If you’re like me, you spent some time between college bowl games watching our elected officials in Washington fumble with the economy, only to kick the deficit can down the road another few months. It did little to alleviate the uncertainty most individuals and corporations are feeling these days. Yet, Wednesday rolled around, and we all got back to work, knowing that we’d have to create our own certainties.
Working with company leaders and their marketing teams, as we are privileged to do here at The Creative Alliance, renews my hope that the entrepreneurs, visionaries and creative risk-takers will be the strongest force to mitigate the economic woes that loom ahead. Thankfully there are people who believe in their vision, commit time and treasure to what they believe in and end up creating jobs, partnerships and great products and services along the way.
From the customer side of the equation, the uncertainties of the future loom equally large. With money scarce and financing harder to come by, consumers and B2B decision-makers are looking for cues to make smart decisions they won’t regret down the road.
That’s where brands come into play.
Brands are belief systems that provide certainty in uncertain times. During tough economic cycles, while many people will chase the low-cost provider with no sense of loyalty, others will look to brands as safe havens of reliability. These are the people you want as your customers anyway, in bad times as well as good. They are relationships built on value and trust—the lifeblood of sustainability in all economic conditions.
Branding is even more crucial in a B2B context than in consumer behavior. No one ever got fired for buying the wrong brand of mouthwash. B2B branding is a high stakes game where strong brands create lasting customer relationships, command premium pricing, build an army of loyal brand ambassadors and fend off competitors—even the ones that charge less.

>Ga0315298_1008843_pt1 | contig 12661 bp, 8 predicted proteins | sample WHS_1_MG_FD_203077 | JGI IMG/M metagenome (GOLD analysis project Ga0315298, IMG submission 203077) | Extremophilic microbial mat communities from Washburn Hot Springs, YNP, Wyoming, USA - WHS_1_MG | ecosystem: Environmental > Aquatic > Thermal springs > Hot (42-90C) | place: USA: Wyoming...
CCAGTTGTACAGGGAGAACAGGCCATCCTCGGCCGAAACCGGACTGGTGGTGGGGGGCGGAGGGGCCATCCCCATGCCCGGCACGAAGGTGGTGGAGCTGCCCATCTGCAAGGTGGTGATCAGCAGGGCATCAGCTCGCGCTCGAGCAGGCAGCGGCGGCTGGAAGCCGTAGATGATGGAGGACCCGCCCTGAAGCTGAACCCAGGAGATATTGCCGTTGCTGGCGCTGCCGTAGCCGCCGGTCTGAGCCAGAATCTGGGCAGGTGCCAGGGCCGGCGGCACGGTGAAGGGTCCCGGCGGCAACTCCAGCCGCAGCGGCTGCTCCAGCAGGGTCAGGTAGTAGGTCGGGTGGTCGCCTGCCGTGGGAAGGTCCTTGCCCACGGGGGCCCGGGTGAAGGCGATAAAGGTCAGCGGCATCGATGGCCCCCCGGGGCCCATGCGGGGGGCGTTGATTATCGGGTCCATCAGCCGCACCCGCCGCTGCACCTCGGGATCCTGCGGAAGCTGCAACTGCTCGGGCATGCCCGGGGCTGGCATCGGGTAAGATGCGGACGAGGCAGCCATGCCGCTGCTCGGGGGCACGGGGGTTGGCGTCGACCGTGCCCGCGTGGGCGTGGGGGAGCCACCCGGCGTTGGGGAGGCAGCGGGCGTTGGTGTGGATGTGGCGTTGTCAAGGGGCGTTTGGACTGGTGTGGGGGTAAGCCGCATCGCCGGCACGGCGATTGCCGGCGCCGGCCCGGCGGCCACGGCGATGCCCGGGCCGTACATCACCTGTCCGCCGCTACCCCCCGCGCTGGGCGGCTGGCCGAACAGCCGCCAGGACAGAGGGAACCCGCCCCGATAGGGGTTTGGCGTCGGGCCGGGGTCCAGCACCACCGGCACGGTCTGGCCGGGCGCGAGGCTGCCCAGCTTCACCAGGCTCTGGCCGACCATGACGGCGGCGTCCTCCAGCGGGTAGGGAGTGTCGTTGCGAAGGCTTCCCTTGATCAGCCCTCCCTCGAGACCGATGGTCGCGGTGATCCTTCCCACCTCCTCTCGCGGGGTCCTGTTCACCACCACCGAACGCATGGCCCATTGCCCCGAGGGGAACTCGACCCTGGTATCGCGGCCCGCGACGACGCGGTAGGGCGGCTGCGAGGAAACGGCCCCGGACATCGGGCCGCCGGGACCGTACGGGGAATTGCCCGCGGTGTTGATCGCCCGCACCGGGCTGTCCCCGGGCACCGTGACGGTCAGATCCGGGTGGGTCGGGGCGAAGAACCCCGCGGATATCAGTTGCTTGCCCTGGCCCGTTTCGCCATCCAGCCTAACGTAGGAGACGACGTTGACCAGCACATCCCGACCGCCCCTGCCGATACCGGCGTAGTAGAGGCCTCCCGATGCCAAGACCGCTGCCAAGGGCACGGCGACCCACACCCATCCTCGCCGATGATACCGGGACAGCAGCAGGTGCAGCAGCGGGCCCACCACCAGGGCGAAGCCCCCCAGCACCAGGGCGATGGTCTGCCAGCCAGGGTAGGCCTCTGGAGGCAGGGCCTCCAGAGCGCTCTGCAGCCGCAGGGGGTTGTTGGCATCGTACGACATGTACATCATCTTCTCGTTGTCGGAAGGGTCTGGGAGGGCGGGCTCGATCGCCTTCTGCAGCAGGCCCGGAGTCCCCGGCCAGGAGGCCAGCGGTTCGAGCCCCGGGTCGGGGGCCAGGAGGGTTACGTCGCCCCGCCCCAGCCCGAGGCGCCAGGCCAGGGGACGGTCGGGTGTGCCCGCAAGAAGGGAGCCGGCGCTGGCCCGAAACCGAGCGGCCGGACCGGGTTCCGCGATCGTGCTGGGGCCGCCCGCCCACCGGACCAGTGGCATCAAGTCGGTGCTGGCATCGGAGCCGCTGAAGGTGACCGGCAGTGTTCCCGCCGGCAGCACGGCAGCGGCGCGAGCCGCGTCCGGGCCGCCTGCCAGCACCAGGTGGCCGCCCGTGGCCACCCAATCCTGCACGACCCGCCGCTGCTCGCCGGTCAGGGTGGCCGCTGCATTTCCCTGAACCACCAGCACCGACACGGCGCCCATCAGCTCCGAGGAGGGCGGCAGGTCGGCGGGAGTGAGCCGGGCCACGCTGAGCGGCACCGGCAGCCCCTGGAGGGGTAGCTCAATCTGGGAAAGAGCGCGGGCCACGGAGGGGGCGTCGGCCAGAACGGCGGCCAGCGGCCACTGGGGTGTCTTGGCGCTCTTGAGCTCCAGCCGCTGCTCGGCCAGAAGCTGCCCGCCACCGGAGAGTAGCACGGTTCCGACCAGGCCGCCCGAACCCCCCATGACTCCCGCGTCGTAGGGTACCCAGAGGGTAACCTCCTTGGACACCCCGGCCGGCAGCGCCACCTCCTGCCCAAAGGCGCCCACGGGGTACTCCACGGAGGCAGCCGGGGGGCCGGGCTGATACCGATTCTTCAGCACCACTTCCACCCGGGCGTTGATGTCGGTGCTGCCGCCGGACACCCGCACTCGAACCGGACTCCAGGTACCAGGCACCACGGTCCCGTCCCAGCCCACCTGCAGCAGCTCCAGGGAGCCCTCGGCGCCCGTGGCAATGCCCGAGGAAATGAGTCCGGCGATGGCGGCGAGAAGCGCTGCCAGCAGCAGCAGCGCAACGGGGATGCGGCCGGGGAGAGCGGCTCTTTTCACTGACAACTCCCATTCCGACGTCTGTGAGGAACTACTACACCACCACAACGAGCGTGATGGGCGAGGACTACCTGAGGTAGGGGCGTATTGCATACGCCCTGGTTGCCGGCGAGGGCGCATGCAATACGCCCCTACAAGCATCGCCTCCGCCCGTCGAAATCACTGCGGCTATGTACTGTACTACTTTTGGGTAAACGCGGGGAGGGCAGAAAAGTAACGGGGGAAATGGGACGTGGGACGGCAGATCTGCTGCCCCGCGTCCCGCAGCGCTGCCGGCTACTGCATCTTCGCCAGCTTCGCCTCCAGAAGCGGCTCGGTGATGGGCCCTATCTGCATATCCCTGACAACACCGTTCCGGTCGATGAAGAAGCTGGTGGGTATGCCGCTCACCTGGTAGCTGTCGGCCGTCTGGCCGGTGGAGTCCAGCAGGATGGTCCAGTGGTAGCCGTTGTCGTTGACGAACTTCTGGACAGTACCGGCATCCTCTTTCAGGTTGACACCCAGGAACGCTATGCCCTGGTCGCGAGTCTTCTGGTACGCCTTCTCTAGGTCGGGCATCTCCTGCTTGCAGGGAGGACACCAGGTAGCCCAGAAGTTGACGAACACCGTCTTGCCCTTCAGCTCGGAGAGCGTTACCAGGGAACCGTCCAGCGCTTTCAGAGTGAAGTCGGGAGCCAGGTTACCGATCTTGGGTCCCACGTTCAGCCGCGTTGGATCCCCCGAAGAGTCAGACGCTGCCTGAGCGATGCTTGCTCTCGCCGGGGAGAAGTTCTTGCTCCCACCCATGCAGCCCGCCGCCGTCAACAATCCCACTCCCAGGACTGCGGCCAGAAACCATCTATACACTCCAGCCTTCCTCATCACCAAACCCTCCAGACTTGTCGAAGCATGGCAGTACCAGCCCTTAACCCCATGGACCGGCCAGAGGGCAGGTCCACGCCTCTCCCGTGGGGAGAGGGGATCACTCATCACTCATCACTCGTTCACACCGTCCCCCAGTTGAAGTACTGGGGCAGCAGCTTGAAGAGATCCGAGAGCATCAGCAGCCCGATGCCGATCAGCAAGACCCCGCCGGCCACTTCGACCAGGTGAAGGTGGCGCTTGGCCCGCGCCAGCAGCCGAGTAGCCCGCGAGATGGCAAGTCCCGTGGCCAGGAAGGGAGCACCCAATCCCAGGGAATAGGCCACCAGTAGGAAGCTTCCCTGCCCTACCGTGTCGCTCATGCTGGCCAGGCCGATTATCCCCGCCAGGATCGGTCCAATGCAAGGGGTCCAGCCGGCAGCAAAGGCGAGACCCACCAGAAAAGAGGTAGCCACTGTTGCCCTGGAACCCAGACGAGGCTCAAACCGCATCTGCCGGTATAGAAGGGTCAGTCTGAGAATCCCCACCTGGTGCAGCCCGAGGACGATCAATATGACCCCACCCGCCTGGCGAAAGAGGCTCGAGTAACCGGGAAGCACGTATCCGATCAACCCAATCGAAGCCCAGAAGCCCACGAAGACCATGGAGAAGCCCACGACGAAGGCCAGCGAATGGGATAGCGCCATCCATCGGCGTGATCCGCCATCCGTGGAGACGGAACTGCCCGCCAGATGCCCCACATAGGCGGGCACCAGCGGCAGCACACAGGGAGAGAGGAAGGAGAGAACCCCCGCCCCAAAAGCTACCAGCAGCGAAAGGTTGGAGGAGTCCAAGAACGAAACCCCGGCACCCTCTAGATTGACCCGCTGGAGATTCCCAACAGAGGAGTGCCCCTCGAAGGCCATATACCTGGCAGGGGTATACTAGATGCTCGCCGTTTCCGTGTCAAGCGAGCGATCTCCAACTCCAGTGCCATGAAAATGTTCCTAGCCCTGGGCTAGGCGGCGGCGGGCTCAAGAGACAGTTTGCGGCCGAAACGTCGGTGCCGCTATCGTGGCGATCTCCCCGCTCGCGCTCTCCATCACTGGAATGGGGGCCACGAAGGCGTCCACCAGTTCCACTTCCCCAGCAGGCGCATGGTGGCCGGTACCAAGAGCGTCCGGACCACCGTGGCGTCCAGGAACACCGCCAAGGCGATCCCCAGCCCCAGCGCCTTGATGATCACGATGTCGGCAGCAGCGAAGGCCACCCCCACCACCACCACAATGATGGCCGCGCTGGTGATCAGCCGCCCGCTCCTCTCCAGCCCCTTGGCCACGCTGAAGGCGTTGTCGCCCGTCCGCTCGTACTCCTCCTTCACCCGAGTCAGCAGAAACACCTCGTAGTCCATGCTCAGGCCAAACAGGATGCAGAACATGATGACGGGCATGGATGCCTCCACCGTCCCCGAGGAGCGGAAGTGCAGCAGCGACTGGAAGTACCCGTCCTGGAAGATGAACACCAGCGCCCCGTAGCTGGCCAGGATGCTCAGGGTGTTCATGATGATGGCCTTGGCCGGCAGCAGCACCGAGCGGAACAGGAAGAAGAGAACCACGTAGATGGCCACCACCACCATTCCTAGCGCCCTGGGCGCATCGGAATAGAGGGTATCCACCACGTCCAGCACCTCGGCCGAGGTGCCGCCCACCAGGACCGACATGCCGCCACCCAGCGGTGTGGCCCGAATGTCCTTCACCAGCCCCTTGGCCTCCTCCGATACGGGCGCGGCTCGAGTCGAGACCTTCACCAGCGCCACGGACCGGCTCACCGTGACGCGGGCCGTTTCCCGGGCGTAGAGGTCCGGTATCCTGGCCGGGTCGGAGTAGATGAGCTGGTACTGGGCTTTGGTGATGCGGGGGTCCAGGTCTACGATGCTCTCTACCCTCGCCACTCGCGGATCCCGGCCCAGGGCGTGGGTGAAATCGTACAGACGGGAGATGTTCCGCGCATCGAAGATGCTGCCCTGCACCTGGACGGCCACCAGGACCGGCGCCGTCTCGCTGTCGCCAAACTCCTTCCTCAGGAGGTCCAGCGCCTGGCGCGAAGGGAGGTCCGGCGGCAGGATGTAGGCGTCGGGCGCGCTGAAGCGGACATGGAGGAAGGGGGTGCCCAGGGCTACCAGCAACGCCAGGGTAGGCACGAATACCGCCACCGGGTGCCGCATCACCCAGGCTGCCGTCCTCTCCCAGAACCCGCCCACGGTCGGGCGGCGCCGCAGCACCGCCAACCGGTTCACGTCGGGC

A company that invests in building and sustaining a well-crafted, credible brand has thus purchased an insurance policy against the race to the bottom of low-margin, profitless existence. So while their competitors may be cutting back on customer service, visibility and innovation, the true leaders in their respective industries will be making the investment—maybe even the sacrifices—to keep their brands visible, relevant and trustworthy in the eyes of the right type of customers. They will take the time to hone their value proposition so finely that their brands emerge as the smart, safe choice among all other options.
As Matthew Harrington, CEO of Edelman said in a recent AdAge interview, “At a time when government is hamstrung in its ability to generate economic growth, this is an opportunity for business to demonstrate vision, leadership and create sustainable value through innovation.”